As expected effect sizes were medium to small, we used a functional ROI-based approach. We divided the hand area of both hemispheres in two distinct subregions in order to assess whether the more posterior, medial, and inferior part (area 4p) is differentially influenced by attention in comparison with the more anterior, lateral, and superior part (area 4a). In order to assess whether our attention-related task modulations induced the expected activity changes in the attention network of the dorsal frontoparietal cortex (Collette et al. 2005; Fox et al. 2005; Nebel et al. 2005) on one hand and in the default network in the ventral frontotemporal cortex (McKiernan et al. 2003; Fox et al. 2005) on the other hand, we complemented our ROI analyses with a whole-brain analysis.
To summarize, our main hypotheses were the following: we expected (1) activity of the primary motor cortex to be reduced under distraction due to shared resources in the case of a concurring cognitive task; (2) enhanced activity of the primary motor cortex under concentration, reflecting attention-mediated top-down control; (3) attention effects to be more pronounced for movements with the nondominant hand in comparison with the dominant hand, due to less efficient network specification for the less often used nondominant hand; (4) in the case of unimanual movements larger effects of attention in the contralateral in comparison with the ipsilateral hemisphere, due to a higher task-specific activation; (5) a more pronounced effect in 4a in comparison with 4p; (6) none or at the most subtle behavioral effects due to the setting with an externally paced simple finger-tapping task; and (7) an influence of attention modulation (concentration and distraction) on the activity of the dorsal frontoparietal attention network.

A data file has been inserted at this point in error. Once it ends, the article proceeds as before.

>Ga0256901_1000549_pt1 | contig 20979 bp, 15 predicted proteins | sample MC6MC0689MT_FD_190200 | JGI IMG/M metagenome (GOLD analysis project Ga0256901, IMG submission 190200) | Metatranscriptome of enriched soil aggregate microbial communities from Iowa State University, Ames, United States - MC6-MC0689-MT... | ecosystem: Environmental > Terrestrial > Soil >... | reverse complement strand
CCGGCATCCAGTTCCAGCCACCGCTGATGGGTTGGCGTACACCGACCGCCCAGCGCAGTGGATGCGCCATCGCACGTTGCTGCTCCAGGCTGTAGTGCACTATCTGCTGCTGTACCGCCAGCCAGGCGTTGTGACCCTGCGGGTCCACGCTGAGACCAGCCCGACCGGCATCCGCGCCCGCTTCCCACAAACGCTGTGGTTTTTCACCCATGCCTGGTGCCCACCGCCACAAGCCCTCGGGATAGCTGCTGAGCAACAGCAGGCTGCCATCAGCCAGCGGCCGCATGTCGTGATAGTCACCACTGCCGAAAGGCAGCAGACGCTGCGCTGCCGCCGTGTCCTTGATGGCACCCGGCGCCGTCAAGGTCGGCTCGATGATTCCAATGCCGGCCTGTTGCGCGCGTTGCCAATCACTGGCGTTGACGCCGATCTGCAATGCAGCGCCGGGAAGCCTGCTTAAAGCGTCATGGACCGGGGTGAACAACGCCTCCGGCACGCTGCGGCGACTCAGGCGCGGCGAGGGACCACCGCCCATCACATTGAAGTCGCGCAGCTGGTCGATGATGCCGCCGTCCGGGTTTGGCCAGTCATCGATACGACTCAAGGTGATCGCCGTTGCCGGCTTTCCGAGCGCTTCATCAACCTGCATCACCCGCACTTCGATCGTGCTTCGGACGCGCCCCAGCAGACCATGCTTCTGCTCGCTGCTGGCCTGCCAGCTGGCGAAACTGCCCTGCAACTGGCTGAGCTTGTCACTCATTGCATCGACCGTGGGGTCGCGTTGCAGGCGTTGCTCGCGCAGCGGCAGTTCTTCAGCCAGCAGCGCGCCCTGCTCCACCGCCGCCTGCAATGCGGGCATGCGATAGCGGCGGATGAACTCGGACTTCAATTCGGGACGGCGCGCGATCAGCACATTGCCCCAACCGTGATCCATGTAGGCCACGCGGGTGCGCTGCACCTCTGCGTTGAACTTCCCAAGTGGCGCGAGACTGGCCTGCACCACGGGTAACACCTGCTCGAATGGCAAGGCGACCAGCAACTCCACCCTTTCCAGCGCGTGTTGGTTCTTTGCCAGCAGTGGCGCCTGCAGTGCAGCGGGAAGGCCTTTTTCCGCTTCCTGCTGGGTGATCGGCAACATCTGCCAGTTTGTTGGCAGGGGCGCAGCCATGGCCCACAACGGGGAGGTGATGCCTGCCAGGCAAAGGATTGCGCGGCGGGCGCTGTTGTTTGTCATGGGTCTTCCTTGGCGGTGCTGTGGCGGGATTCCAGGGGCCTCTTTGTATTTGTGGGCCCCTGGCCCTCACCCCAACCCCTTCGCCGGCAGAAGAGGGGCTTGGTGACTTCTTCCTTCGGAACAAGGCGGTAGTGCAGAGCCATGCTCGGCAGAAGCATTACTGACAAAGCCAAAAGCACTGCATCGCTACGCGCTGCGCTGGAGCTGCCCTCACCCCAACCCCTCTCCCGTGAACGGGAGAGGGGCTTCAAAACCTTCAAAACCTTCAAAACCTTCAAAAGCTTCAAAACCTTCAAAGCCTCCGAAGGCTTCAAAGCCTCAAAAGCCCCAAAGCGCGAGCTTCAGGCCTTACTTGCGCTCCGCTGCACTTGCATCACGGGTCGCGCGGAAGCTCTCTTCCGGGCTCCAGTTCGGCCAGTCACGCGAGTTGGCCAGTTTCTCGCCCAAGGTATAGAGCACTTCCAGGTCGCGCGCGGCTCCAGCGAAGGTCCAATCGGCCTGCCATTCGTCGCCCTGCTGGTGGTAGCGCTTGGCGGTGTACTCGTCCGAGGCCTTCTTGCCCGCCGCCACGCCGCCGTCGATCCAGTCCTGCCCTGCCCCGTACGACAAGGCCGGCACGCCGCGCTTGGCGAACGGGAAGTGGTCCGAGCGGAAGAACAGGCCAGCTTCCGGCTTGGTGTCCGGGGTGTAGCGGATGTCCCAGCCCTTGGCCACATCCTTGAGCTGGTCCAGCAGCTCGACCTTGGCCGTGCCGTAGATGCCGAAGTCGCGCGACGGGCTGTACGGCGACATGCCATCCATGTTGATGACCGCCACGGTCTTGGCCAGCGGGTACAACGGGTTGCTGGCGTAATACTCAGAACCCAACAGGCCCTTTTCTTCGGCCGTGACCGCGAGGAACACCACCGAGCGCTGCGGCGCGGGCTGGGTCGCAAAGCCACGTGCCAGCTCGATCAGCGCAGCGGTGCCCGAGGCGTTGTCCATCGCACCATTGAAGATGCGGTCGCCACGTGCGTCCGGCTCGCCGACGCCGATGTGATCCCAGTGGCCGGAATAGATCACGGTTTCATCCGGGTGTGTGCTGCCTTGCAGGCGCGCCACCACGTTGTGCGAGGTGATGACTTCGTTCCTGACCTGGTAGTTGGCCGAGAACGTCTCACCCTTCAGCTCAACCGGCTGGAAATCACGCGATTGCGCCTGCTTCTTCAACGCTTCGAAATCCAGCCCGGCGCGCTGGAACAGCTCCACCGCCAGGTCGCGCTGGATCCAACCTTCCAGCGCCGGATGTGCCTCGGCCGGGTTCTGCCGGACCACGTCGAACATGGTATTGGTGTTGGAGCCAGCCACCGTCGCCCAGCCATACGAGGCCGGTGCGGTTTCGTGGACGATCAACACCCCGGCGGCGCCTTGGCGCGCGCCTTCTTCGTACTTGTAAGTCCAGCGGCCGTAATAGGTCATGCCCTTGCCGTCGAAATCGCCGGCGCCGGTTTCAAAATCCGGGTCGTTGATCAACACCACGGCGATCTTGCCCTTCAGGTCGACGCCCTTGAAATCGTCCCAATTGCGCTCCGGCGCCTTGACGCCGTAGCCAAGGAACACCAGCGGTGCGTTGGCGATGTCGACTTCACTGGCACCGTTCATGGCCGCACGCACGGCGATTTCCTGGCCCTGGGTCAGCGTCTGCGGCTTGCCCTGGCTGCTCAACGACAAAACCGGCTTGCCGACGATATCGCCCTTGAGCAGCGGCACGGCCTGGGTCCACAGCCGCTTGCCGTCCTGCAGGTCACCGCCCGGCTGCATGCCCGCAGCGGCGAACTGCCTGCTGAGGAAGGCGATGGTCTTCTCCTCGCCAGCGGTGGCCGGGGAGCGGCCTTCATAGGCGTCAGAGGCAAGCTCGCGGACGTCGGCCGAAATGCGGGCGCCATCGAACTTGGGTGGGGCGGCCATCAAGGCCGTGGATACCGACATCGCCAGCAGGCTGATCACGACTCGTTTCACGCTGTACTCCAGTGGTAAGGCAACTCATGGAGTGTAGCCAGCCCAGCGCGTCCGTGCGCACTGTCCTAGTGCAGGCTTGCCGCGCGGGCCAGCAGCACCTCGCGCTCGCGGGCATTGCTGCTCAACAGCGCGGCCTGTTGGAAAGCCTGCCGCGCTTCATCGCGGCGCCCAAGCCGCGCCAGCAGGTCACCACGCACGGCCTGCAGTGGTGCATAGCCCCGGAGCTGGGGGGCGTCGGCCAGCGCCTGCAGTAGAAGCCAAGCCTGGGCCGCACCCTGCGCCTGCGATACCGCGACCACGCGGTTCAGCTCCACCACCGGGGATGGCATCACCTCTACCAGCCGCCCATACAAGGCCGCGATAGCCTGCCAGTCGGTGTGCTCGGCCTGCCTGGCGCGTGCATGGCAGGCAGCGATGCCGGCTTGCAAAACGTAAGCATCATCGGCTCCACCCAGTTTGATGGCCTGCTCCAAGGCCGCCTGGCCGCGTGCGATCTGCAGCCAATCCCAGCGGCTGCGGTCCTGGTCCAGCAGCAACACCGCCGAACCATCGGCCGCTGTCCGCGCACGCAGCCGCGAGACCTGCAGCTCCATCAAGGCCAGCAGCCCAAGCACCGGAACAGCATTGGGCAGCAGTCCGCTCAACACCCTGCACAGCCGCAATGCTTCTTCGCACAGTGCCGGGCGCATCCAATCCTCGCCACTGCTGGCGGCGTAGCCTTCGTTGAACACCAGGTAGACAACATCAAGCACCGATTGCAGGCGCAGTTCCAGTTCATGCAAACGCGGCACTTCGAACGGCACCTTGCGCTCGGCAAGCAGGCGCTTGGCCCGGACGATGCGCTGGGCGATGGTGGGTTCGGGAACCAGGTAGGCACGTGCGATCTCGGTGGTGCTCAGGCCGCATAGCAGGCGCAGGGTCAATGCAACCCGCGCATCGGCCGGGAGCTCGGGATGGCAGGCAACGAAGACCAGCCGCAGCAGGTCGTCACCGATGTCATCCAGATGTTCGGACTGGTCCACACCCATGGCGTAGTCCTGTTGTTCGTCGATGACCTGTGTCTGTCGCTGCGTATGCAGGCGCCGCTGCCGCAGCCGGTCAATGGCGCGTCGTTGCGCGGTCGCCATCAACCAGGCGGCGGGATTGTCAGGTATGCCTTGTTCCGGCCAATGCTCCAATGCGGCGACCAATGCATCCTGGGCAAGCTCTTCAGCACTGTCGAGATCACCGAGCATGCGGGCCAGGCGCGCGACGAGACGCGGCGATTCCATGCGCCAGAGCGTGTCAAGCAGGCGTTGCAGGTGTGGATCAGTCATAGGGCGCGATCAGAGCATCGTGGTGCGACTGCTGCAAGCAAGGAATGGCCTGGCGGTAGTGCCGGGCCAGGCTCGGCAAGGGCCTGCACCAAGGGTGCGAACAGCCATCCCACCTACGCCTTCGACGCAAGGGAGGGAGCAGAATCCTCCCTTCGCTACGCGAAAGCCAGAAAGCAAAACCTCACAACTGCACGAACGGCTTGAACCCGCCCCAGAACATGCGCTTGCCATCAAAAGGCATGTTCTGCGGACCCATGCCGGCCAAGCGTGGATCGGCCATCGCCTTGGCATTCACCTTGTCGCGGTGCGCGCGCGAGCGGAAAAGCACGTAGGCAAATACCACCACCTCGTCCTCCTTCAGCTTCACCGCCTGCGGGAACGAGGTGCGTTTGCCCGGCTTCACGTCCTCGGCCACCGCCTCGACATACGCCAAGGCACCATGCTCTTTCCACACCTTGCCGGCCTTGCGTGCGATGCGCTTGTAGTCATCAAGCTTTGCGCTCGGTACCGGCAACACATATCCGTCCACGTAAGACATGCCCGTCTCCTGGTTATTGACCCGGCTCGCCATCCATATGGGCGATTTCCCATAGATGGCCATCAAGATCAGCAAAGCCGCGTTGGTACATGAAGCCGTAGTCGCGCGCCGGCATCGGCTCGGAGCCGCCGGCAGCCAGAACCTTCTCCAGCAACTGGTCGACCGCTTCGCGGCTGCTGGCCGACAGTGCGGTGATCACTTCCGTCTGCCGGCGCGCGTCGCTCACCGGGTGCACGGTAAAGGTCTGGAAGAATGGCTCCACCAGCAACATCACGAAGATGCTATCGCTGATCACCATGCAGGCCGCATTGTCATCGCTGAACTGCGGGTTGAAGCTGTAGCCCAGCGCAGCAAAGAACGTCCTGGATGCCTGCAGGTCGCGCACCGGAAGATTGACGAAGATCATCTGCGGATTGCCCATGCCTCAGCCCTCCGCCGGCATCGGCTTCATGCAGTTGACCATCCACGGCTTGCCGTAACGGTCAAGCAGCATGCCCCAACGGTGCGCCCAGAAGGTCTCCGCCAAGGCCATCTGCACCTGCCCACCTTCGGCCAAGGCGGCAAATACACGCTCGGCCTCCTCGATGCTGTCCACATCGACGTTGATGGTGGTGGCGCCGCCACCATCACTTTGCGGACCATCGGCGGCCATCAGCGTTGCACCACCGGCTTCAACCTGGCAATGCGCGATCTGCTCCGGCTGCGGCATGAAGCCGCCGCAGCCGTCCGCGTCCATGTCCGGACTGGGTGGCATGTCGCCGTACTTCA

Materials and Methods